The Beginning of Something

The promise and warning of late summer's light and shadow.
The promise and warning of late summer’s light and shadow.

Late summer’s shadows and light fall distinctively. Their angles start to sharpen keenly around the middle of August, and they are deeply ingrained as portents from childhood. In their way, shadows provide a natural warning while light holds a natural promise, (oh, delicious anticipation!) They combine to signal the ending of summertime’s freedoms and the beginning of something else.

Didn’t you always love the summer? The way the light touches the trees and flowers in the mornings, almost begging to be thanked – “I think you are sensational, Tree. Thank you for smiling back at me.”

I always have loved summer, but I loved school too, especially the beginning of a new grade, (except the second grade – that can be another story.) There was wistfulness in saying goodbye to summer that was tempered by all the possibilities that a “new year” hinted at. We take our new beginnings where we can find them and I always get a new beginning from late summer’s intoxicating concoction of abandon and restraint – it gets to me, and I appreciate that I am still rumbling forward, slightly lightheaded.The promise and warning of late summer’s light and shadow.


FullSizeRender 3
Sensational sharpness of light and shadow. It just wants to be noticed.

The experimental music of the band Stereolab is perfect for this time of year, accentuating the electrifying assimilation of sounds that come from combining restraint and abandon. And for me, they also captured the sound of the beginning of something. It is art approached with urgency and patience — structure, discipline, and improvisation, (think of an aerialist running at full speed on a tightrope across a mountain chasm.) The result is music for the beginning of something at any season and for many occasions.


The band has been a gigantic favorite for 20+ years. It is surprising to find how little has been written about them on this page, and how few of their great songs have been featured here. But Stereolab has been back in heavy rotation through speakers and headphones recently. Ideal music for a late summer walk.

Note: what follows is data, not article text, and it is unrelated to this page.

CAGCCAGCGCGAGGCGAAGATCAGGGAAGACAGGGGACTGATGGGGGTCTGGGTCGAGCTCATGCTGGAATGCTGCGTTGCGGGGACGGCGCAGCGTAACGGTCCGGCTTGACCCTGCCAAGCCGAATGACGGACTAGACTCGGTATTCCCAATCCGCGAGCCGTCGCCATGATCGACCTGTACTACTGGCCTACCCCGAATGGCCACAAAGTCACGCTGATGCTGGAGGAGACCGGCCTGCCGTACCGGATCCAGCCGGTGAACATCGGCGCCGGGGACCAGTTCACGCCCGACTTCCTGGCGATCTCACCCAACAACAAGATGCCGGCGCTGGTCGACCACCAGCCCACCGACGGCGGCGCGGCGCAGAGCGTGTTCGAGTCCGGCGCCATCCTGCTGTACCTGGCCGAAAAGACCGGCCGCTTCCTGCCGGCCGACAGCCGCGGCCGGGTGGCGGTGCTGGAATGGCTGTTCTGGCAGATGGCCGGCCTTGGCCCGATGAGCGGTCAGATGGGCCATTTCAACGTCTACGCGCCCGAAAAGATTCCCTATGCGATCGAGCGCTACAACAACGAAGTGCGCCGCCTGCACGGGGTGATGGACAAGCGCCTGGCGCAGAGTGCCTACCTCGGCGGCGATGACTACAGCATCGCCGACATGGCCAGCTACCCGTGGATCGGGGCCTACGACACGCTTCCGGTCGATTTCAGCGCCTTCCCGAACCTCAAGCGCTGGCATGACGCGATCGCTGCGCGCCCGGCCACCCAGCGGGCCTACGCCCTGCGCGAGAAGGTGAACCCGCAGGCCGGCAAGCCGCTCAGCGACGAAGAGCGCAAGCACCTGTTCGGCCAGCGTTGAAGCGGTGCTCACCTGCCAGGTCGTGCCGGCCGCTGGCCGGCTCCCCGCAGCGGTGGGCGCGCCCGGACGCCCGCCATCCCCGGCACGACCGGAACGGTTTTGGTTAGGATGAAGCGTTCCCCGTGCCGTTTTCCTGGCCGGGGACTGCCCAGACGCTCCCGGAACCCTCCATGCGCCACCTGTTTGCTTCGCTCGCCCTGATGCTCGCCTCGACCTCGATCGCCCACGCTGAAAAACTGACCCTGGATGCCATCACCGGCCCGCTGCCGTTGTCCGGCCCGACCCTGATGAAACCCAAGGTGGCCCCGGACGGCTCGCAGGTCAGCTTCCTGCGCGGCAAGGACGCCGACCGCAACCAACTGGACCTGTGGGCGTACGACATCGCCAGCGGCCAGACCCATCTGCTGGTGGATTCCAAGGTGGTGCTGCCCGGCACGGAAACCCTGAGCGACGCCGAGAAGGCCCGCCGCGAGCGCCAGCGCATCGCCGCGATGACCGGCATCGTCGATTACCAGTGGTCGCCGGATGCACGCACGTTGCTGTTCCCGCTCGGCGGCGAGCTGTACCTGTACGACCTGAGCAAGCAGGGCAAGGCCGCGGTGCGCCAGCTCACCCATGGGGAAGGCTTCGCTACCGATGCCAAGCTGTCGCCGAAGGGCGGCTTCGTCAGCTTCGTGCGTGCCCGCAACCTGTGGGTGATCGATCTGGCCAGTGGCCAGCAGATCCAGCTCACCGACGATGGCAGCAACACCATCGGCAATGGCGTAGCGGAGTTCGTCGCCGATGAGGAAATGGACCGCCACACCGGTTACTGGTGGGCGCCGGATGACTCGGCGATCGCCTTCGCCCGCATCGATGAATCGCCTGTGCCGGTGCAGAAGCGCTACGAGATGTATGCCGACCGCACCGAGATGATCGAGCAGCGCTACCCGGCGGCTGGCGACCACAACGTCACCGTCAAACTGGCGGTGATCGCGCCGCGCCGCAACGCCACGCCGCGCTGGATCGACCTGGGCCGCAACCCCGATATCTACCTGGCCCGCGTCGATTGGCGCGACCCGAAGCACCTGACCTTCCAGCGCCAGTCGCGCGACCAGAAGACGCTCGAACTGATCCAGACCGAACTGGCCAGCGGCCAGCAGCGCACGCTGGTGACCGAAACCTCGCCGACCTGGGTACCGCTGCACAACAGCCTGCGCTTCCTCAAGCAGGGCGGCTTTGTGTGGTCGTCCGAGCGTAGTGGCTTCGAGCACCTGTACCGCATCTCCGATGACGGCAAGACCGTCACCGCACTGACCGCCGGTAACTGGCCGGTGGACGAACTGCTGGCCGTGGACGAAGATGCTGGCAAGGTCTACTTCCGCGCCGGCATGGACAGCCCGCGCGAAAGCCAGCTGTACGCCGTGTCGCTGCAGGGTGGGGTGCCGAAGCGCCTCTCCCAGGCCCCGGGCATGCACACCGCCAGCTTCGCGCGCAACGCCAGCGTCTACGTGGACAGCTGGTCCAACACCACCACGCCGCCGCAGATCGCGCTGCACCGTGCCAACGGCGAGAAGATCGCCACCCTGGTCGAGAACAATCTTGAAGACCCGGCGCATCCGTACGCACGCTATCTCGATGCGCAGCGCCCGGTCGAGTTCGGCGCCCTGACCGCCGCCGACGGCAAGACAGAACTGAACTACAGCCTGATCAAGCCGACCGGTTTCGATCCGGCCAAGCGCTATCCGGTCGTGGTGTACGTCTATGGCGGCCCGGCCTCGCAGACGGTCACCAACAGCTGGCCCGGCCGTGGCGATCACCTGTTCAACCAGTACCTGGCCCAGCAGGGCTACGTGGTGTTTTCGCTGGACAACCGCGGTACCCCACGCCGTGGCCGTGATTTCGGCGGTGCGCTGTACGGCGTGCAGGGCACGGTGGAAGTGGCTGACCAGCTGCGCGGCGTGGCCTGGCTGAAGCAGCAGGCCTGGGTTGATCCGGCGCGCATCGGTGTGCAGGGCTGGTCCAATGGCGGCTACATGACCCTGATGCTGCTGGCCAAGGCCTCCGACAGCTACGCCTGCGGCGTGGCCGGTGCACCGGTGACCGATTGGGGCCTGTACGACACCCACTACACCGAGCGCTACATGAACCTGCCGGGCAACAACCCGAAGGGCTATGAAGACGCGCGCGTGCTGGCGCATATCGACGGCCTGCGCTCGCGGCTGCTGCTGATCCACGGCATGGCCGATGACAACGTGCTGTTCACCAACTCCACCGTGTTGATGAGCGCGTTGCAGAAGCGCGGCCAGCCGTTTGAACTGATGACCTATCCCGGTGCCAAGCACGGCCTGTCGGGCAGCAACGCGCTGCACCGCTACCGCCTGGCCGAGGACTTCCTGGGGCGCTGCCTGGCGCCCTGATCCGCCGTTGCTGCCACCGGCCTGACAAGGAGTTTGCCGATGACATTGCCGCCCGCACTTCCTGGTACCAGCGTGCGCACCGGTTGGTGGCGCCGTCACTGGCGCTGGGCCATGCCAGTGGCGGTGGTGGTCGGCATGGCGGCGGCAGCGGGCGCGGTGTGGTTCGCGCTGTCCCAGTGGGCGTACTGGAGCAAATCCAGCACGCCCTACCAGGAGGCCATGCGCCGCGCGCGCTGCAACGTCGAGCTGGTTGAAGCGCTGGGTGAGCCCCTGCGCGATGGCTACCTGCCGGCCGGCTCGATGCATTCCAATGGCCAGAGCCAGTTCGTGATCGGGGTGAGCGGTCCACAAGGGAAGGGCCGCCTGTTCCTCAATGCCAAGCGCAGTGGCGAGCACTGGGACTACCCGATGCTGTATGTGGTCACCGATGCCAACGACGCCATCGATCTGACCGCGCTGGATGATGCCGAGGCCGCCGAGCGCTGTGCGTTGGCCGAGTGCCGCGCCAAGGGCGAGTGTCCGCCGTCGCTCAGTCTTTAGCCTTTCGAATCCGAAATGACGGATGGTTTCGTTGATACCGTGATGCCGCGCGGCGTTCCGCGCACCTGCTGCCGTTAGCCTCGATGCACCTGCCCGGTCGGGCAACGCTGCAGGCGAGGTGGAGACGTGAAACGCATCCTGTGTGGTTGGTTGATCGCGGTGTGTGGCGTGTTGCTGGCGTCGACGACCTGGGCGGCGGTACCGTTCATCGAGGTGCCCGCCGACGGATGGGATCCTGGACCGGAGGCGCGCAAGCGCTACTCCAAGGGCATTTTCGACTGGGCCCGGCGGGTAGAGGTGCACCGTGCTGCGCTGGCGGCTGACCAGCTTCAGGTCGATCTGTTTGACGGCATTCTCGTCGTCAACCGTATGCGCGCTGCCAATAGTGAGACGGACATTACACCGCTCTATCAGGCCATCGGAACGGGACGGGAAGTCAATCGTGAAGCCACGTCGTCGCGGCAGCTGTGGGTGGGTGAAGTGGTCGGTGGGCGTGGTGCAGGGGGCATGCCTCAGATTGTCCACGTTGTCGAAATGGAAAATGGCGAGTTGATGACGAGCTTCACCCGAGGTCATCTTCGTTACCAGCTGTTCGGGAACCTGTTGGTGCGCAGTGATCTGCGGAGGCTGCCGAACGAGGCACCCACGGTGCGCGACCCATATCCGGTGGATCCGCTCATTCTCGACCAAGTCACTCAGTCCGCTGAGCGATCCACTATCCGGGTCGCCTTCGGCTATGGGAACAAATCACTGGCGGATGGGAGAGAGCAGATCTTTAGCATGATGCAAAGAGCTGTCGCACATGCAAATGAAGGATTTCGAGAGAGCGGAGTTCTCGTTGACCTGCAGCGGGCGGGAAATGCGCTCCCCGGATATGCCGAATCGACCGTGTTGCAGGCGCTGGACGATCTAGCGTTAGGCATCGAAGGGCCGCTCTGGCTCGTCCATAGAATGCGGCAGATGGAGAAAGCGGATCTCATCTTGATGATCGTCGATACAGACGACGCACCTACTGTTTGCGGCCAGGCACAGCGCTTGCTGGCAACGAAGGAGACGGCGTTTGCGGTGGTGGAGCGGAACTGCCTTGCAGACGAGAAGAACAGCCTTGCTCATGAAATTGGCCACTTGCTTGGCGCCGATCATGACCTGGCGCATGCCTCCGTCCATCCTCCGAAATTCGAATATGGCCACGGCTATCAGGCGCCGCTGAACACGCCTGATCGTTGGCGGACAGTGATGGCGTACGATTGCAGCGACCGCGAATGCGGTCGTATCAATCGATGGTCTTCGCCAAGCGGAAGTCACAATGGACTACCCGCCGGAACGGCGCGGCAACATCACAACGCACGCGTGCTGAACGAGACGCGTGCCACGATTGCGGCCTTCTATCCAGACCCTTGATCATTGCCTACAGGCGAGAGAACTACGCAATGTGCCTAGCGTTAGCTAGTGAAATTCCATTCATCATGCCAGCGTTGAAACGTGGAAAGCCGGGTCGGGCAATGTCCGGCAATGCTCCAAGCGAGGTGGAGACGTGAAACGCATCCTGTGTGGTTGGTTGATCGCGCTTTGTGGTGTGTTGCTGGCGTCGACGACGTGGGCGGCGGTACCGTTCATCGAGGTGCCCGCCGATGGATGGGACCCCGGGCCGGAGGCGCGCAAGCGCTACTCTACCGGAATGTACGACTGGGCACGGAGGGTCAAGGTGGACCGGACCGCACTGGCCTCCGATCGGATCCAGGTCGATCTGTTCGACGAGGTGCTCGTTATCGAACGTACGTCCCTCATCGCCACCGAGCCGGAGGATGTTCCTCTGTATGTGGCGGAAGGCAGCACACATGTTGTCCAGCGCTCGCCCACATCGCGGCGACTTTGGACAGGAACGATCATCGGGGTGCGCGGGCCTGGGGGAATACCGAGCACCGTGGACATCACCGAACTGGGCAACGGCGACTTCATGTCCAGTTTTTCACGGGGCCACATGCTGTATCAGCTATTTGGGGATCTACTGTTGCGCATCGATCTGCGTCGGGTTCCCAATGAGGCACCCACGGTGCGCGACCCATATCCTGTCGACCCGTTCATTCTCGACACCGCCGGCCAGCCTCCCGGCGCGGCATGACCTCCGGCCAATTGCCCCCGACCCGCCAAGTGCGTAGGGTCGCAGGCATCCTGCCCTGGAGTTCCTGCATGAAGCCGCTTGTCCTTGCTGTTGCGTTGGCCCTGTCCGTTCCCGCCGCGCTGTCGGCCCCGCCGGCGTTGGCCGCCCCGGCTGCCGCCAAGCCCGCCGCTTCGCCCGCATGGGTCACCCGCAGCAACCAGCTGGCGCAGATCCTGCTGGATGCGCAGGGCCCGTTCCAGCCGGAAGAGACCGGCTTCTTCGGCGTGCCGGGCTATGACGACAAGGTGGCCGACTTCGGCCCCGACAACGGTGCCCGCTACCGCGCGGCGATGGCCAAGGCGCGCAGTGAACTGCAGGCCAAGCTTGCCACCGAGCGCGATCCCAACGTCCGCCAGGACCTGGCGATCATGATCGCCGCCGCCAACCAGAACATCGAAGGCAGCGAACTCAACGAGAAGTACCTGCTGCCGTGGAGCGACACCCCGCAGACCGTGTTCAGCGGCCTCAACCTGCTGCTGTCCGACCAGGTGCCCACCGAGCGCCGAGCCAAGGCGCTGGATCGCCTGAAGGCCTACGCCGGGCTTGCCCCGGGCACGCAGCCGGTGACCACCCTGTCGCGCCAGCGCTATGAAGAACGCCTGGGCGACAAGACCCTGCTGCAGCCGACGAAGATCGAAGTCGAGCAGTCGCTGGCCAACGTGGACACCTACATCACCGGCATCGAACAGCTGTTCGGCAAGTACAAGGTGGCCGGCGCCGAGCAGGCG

Stereolab’s sound evolved and was always unmistakable. They managed somehow to make original rock that was hugely referential and incorporated broad influences across multiple genres and eras. There are elements of 1970s German electronica, 1950s and 60s Mexican lounge, French and English chanteuses, and American pop ranging from Bacharach to the Beach Boys to The Velvet Underground.

They strived to constantly refresh their music, to sound new and different from anyone else. In doing so, they amassed an ambitious list of collaborators. These collaborations along with a wealth of ideas led to a prolific outpouring of music, not only from their main project as Stereolab, but also from a fantastic bunch of guest artist appearances (with Atlas Sound, Blur, and Mouse on Mars, to name a few,) side projects (like Monade and Cavern of Anti-Matter,) and offshoots (the tremendous High Llamas). And Stereolab’s influence on other bands is difficult of overestimate.

Multi-instrumentalists Laeticia Sadier and Mary Hansen were right up front, anchoring the band’s signature vocal sound, providing dreamy counterparts and harmonies with plentifully sung “la las”, and lyrics in French and English. Guitarist Tim Gane was instrumental in developing and pushing their innovations forward, but stayed in the background when they played their explosive, sometimes deafening live shows. One of the great rock concert thrills in my memory is watching Gane break a couple of his guitar strings during a feverish ascent into white noise. The strings cut open a gash on his hand, yet he never hesitated and continued to play at max effort and volume with a bloodied paw. Likewise, Andy Ramsay’s propulsive and precise live drumming comes back to me when I listen to the studio recordings.

Hansen, Gane, Sadier, and Ramsay. (Photo by Hiroyuki Ito/Getty Images)
Hansen, Gane, Sadier, and Ramsay. (Photo by Hiroyuki Ito/Getty Images)

So here we are, at the beginning of something. Embrace the precious promise — soak in and store the pouring light of the late summer’s sun — and take a listen to some great tunes below — whether they are new to you or if you are revisiting this hugely influential band. All songs by Stereolab. As usual, italicized underlined song titles below are clickable to listen to and to view.

Among their many great releases, the LP Dots and Loops especially always sounded to me like the beginning of something….

Dots and Loops
Dots and Loops

Brakhage from Dots and Loops (1997 Elektra).

International Colouring Contest from Mars Audiac Quintet (1994 Elektra).

Wow and Flutter from Mars Audiac Quintet (1994 Elektra).

Nothing To Do With Me from Sound Dust (2001 Elektra).

Orgiastic from Peng! (1992 Too Pure).

Percolator from Emperor Tomato Ketchup (1996 Elektra).

Pack Yr Romantic Mind from Transient Random-Noise Bursts with Announcements (1993 Elektra).

Avant Garde M.O.R. from The Groop Played Space Age Bachelor Pad Music (1993 Too Pure).

Ronco Symphony from The Groop Played Space Age Bachelor Pad Music (1993 Too Pure).

Stereolab has been on an indefinite hiatus for years. Meanwhile, the members pursue their various other projects. The songs above are from what I think is their best vintage, from their inception through the years with Sean O’Hagan, and Mary Hansen.

Heed the warning and promise of late summer light and shadow.
Heed the warning and promise of late summer light and shadow.

21 August 2016

Leave a Reply

Your email address will not be published. Required fields are marked *